by Darrin Schenck

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by Darrin Schenck

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It doesn’t matter who you are, HARD WORK is necessary. If you are going to rise above wallowing in mediocrity with the masses, you have to work. As Bruce Lee so deftly put it:
“Preparation for tomorrow is hard work today”
Whether an artist honing her craft, an athlete perfecting his skills, or anyone striving to be better at something than the rest, the path to excellence is forged in diligence. The reason I show up every day at Starbucks at 7am to write is to inch my way forward in my quest to be better. The context or the goal does not matter, it is the consistency and commitment that does.
The same principals I applied to my racquetball career, to writing any of my books, to becoming a public speaker, all apply to everything I do, and everything you would do as well. It is not rocket science; but everyone wants the short cut, the magic pill that vaults you to the top over everyone else. It doesn’t work that way, you have to build the base and do the work to get to the upper echelon of any endeavor. You will literally be standing on all of your work and dedication of the past as you progress forward. If you don’t lay that ground work over years of toil and struggle, you have nothing to keep you in that rarefied air.
The struggle many people have these days is directly due to the parenting they received. I am not chastising the parents, but I believe the “millennial problem” that people complain about is a product of the desire to give your children the best life possible. People in my generation had it better than their parents did, and the desire to provide the same or more has the best of intentions behind it. However, the consequences of this have been damaging in ways we didn’t see coming. Too much entitlement, too many bubble-wrapped kids trying to enter in to the real world while greatly lacking the real skills needed to make it out there. Sorry to break it to you, but getting into the habit of using your anxieties as a crutch is handcuffing your opportunities for success. The corporate world isn’t going to give you extra time to do an assignment (your job) just because you struggle with handling the normal pressures everyone else finds a way to deal with. That sh*t doesn’t fly in the real world, so don’t practice it while in school. I’m not a psychologist, and don’t have any real business making a statement like the previous one, but I did, and I did because it it reality. Grab a helmet, life is about to get a little tougher than you’re probably used to.
If you want a way to combat that, I have a few suggestions. I am a big advocate of voluntarily doing something that is a struggle. Whether it is learning a sport, playing an instrument, heck even a hot yoga class twice a week is a good start to learning to endure. That is the key to success…put in the work and endure the process. If you are lucky, and you really want to go far, you will learn to enjoy the process, not just endure it. If you can learn to love pushing your own boundaries and limitations, and the TEMPORARY pain that goes with it, you have cracked the code on achieving almost anything you want to.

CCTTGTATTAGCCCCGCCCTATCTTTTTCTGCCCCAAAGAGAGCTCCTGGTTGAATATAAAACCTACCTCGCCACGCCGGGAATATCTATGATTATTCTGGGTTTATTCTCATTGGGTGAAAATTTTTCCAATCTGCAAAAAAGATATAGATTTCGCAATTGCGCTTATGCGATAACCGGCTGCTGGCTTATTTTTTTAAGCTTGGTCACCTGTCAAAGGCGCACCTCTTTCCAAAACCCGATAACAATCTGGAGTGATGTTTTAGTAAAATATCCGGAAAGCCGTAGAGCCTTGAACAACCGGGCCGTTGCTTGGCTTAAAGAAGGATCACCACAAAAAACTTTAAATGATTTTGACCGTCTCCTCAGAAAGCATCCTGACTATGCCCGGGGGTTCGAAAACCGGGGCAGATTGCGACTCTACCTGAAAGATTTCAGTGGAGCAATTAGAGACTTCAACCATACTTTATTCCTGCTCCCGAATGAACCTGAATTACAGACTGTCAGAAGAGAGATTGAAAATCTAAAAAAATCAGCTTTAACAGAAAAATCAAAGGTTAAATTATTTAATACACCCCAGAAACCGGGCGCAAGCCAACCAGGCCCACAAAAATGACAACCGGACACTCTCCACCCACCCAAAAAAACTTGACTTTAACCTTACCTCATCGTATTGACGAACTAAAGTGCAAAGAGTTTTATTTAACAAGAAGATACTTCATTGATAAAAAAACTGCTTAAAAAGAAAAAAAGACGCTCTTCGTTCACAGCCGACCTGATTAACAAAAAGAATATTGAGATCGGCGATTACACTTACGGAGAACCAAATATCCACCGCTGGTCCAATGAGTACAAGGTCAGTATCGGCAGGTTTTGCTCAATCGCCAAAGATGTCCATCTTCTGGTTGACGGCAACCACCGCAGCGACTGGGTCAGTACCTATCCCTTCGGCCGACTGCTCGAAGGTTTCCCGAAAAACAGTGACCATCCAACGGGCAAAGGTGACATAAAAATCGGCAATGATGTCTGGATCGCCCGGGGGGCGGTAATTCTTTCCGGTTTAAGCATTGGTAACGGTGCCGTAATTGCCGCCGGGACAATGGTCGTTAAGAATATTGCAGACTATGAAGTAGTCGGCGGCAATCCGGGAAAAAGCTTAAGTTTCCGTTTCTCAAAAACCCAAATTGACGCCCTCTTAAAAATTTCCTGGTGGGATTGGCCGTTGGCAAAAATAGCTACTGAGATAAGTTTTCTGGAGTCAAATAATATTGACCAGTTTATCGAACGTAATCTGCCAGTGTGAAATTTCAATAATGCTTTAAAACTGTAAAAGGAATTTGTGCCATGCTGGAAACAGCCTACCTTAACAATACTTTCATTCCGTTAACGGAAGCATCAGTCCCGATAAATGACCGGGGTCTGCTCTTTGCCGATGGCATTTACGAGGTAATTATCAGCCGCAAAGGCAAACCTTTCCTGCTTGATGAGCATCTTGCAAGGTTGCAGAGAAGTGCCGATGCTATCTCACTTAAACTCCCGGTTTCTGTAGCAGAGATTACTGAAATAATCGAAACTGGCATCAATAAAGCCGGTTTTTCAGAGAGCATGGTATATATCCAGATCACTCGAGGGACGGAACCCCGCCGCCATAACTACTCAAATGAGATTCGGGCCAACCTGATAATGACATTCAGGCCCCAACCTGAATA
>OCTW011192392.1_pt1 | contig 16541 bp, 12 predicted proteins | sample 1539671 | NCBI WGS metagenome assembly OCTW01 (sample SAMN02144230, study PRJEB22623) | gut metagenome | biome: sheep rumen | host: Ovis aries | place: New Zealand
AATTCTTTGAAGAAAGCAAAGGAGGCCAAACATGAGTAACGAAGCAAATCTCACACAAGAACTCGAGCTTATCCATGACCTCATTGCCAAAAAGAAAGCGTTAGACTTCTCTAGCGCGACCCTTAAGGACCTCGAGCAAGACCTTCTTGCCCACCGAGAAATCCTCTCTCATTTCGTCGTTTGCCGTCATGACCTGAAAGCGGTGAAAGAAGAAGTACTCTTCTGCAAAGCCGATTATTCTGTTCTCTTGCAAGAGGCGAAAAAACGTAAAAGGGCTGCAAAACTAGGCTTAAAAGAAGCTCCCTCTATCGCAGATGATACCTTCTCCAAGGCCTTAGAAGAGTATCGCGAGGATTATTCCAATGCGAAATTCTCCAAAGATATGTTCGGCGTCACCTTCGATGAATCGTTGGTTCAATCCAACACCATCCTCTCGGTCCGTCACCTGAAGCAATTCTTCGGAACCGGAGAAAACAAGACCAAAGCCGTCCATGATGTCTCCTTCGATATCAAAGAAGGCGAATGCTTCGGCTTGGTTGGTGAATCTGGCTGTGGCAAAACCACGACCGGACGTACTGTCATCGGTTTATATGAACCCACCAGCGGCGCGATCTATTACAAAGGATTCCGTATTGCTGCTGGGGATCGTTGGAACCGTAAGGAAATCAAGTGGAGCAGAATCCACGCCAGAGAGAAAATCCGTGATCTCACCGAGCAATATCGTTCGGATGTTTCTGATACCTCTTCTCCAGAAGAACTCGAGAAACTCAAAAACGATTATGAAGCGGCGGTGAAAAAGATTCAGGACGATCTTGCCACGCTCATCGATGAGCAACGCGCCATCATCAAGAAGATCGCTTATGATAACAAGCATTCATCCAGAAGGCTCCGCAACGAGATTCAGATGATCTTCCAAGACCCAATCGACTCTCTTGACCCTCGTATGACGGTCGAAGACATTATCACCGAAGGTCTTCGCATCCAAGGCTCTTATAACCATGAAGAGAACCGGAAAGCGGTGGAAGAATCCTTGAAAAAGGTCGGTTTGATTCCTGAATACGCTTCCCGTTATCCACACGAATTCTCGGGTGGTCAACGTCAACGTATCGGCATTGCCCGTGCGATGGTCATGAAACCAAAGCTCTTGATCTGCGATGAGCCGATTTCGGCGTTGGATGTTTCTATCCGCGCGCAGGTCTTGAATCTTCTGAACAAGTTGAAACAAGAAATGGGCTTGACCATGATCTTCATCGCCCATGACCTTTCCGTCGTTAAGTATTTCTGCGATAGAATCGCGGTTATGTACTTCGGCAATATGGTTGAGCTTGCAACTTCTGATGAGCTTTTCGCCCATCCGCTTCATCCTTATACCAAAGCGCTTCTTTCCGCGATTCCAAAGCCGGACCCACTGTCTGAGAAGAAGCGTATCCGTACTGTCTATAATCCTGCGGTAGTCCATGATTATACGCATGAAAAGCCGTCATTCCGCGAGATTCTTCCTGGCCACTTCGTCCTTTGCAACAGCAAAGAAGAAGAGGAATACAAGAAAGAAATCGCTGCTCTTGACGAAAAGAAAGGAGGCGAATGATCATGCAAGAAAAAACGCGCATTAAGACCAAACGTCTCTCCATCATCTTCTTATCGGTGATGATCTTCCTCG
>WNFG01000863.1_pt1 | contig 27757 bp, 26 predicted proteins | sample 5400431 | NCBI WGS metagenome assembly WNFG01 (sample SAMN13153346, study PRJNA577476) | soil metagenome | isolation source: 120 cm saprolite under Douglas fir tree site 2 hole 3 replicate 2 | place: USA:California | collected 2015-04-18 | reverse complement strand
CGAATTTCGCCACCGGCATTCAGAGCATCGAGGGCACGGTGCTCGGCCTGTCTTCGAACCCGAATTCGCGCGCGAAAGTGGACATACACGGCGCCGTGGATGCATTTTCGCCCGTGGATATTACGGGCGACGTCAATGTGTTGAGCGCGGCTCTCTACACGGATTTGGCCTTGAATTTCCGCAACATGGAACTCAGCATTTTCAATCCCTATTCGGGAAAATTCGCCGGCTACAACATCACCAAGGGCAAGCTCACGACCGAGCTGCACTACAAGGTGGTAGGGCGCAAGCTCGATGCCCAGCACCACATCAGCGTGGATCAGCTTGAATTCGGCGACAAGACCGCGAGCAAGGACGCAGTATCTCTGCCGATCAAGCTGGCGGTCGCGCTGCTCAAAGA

If you want to be an entrepreneur, you need to develop the intestinal fortitude to handle being all things to all people, and having the weight of the world on your shoulders. Just having the money to fund your start up doesn’t make you a business owner and operator. You have to understand the pain and suffering that goes along with starting a business, getting a sports or academic scholarship, or landing a corporate job of your choosing. Everything is harder than you think, but that is what makes those things worth while. If everyone could just pick up a racquet and hit a backhand like Roger Federer, he wouldn’t be revered and loved by million around the world. It the work to achieve a high level of proficiency that we as onlookers admire. LeBron James is a physical specimen for sure, but is also one of the hardest working athletes in his sport It is no coincidence that he has had the successes he has achieved when you measure the amount of work he has put in.
Regardless of your chosen endeavor, you don’t have to be the best at it, you just need to be a tiny bit better than the rest. Getting hired may hinge on how well you interview, and being a slightly more appealing candidate than someone else. Once you get your foot in the door with anything new, then you can really dig into the details of what it takes and develop those specific skills to excel. Character traits like determination, diligence, etc., can all be developed and honed; not many are born with all of those already in hand. Learn along the way and slowly but surely outshine the competition and rise to the top. Be patient, as it will take time, but you can do it I have faith in you, and if you need help, let me know. Maybe I can shorten your learning curve a little bit.
I wish you luck in your endeavors.

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